Sunday, October 17, 2010


I have been going to a number of conferences lately. Some have to do with LGBT issues and some have to do with the Emerging Church. All of it has to do with CHANGE. And change is what I try to facilitate as a pastor/priest—the change that comes as a result of being loved by a God who calls us to be better each moment.

While I was still functioning as the pastor of a parish, someone accused me of being a “gay activist”. I was startled by that. I felt that I had been fairly low-key about being lesbian in a congregation. I didn’t demand that the church fly the rainbow banner. I didn’t call for registry with the ‘affirming’ parishes. While a parish priest or a pastor, one cannot, in my mind, be a one-issue person. The demands of serving a parish require what used to be called a “Renaissance Man” or a person who could address a multiplicity of issues. But LGBT issues have been in the view of the Church of late and what I included in sermons was appropriate, I thought, to address the zeitgeist.

But the events of the past couple of months, with the coming to light of numerous deaths by suicide by young gay teens calls for something more than a passing comment in a sermon, or prayers “for those who are alone.” It requires speaking out like the Ft. Worth Councilman Joel Burns and Bishop Gene Robinson have done to preserve our young people who find that they are different.

LGBTQ teens are 4 times more likely to commit suicide than their straight peers. Mostly this is due to just not being able to ‘fit in’. The demand for the young to be acceptable to their peers and/ or their families is often so overwhelming that young people do not know what to do if they find that they are attracted to those of the same sex. Add to that the bullying that is so prevalent in our society (not just in our schools) and the demand by schools and parents that the “gay agenda” be kept from our young, means that LGBTQ kids never get to see good and wholesome LGBT folk to emulate.

Kids know that it isn’t just getting through school. Being gay or lesbian is a life-long recognition that you will always be a minority, that you will never ‘fit in’ and that is crushing to adolescents whose only goal at that point in life is to be just like one’s peers. I have not checked the statistics but I would imagine that the level of depression among LGBT kids is much higher than the average population. I know that my own bouts of depression were often rooted in my identity and my inability to embrace my own sexuality. They began in 7th grade and did not stop until I came out.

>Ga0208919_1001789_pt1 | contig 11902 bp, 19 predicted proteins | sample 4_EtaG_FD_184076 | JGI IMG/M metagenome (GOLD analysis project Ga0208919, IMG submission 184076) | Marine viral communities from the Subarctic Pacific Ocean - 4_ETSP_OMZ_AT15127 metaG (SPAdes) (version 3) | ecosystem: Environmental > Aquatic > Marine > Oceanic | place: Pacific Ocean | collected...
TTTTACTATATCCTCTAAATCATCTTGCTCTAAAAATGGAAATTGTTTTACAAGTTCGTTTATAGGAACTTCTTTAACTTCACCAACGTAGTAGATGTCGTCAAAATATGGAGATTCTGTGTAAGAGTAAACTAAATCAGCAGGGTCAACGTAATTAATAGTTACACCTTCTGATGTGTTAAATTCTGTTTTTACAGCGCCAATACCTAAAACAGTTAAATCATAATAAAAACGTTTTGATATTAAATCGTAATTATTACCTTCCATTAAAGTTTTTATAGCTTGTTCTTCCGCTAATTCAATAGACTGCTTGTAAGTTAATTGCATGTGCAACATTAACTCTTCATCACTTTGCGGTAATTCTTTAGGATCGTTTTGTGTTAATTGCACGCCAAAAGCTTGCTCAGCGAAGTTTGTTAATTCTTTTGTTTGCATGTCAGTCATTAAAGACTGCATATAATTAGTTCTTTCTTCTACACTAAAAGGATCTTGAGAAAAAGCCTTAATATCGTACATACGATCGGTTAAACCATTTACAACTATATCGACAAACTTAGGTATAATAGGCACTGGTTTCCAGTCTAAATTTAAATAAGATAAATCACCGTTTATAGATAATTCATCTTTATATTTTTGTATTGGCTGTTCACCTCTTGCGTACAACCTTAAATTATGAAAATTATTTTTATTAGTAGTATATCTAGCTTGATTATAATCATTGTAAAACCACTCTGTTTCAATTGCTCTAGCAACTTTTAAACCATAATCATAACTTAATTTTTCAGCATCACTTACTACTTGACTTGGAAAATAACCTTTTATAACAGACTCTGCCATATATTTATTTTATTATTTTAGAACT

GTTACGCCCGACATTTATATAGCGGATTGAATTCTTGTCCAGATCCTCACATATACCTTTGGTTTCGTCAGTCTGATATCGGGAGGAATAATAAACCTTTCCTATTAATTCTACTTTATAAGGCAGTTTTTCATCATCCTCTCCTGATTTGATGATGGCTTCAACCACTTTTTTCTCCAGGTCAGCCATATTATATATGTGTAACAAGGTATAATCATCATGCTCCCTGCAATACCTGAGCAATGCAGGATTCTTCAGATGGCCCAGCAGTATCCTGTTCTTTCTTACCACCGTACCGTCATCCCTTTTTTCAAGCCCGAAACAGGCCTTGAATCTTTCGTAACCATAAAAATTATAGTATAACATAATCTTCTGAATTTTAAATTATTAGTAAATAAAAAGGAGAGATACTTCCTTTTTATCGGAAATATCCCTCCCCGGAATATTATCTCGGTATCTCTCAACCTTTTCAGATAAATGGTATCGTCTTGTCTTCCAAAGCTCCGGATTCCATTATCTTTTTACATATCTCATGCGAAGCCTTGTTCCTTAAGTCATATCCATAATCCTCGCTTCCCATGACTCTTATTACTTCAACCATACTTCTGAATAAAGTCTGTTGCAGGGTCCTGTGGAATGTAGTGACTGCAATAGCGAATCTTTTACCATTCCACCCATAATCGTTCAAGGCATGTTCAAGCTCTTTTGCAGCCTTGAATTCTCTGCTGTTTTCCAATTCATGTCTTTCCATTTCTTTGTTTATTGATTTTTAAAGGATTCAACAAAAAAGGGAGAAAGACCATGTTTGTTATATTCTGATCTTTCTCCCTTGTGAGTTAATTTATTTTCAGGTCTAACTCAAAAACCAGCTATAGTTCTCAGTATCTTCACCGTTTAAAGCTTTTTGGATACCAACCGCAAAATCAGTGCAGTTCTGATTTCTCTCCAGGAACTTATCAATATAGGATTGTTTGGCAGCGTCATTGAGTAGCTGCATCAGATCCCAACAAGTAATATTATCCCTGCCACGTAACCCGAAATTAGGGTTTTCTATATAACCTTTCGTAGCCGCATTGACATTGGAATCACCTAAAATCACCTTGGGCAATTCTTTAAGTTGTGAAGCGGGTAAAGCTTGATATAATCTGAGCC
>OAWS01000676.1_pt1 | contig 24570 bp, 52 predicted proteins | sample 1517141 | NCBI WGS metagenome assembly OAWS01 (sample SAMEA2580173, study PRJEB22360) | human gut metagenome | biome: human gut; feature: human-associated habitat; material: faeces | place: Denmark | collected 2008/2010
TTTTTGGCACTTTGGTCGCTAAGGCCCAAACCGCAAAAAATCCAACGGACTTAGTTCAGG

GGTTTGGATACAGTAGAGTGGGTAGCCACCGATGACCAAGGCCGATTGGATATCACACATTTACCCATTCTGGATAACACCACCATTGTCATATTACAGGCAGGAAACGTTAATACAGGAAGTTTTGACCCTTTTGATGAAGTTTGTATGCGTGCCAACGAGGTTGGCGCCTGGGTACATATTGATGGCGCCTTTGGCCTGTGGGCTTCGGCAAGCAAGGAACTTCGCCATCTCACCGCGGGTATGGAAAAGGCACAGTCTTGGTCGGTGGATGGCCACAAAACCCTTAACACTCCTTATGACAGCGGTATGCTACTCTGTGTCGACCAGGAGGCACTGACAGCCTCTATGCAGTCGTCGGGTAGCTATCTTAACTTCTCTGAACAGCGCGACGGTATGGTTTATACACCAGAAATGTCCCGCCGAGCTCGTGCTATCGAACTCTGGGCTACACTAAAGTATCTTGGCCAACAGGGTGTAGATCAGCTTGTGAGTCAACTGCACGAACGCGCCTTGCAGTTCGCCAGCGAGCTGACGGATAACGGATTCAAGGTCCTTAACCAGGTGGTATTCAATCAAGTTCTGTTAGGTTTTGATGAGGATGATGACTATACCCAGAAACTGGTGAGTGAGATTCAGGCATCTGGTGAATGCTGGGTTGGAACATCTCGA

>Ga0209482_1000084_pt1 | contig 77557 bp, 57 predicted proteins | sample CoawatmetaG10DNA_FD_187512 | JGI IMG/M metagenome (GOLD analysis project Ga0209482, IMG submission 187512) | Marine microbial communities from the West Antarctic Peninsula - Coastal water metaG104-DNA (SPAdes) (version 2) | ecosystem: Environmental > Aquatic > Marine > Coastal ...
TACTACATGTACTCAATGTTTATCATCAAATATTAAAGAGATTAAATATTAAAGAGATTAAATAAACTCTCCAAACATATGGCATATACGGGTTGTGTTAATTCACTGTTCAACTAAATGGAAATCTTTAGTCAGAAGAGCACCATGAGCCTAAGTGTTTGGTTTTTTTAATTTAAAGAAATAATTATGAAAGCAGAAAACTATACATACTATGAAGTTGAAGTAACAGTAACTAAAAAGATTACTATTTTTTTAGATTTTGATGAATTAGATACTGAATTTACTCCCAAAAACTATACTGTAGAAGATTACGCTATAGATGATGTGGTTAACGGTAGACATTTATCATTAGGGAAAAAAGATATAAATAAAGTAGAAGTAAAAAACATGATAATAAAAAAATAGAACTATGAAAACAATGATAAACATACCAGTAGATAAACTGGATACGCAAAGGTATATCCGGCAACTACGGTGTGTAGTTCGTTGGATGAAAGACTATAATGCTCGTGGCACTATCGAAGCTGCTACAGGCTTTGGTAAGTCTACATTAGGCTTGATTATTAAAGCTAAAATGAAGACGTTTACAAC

But it is the culture of bulling that most disturbs me. Trash talk is considered de rigure these days. Sit coms are full of it. Even when there are gay-friendly shows, the humor is still about being different, being on the fringe. We use bullying in sports so that we can win. We use bullying just to get the basic needs from institutions in order to get what we want or need. The police bully the ‘bad guys’. Our political candidates resort to smear campaigns and bullying rhetoric. We resort to lawyers who bully to maintain our rights from other bully lawyers and we bully nations as a normal foreign policy.

An adult gay couple of my friends had to move just this week because their neighbors threatened them and the police would not do anything even when there were witnesses to the harassment. I am leery about putting a rainbow ribbon on my car here in TX or fly a rainbow flag or wear rainbow earrings in this environment where macho still reigns.

The problem with bullying is that the only way that bullies will stop is to ‘bully back’. “Might makes right” is learned early on the school ground and is carried on throughout our lives. Personally I am not easily bullied, whether due to size or sharp tongue, I am not always clear. But I do not like when I must “bully back” just to be heard, or just to get what is just or safe. I do not like what I must become to live peacefully in this world.

Christ was not a bully. Even in the anger he displayed in the cleansing of the Temple, Jesus was not a bully. He called people to hear a radical message in which manipulation and force were greeted with humility and generosity—difficult tools in this post-modern age.

Yes, I am an activist in my retirement. I am an activist that says that LGBTQ kids do not have to abort their lives in their teens because there are those who interpret some scriptural passages wrongly and heap it on youngsters grappling with their own image. As a person of faith I must be willing stand against those whose religion says that they can demonize people who are different because they manipulate some 7 passages of Scripture to ostracize those who march to a different drummer.

I live now on the ‘Buckle of the Biblebelt’ and I must be willing to say to the bullies of the religious right that the time has come to say NO to religious exclusivism for the sake of the Gospel.

1 comment:

angela said...

Stand strong. Every time I read about this topic I have a really strong reaction from the Spirit within saying that we need all people everywhere to stand up for these children especially. (recently we discussed what our churches stand for/ how to support lgbtq kids in light of the data--in the Discussions of Religion forum on of all places)

I taught gay students and had no knowledge of my own blocking of sexuality myself. I was very afraid, and yet my parents hadn't taught me prejudice but just didn't say anything.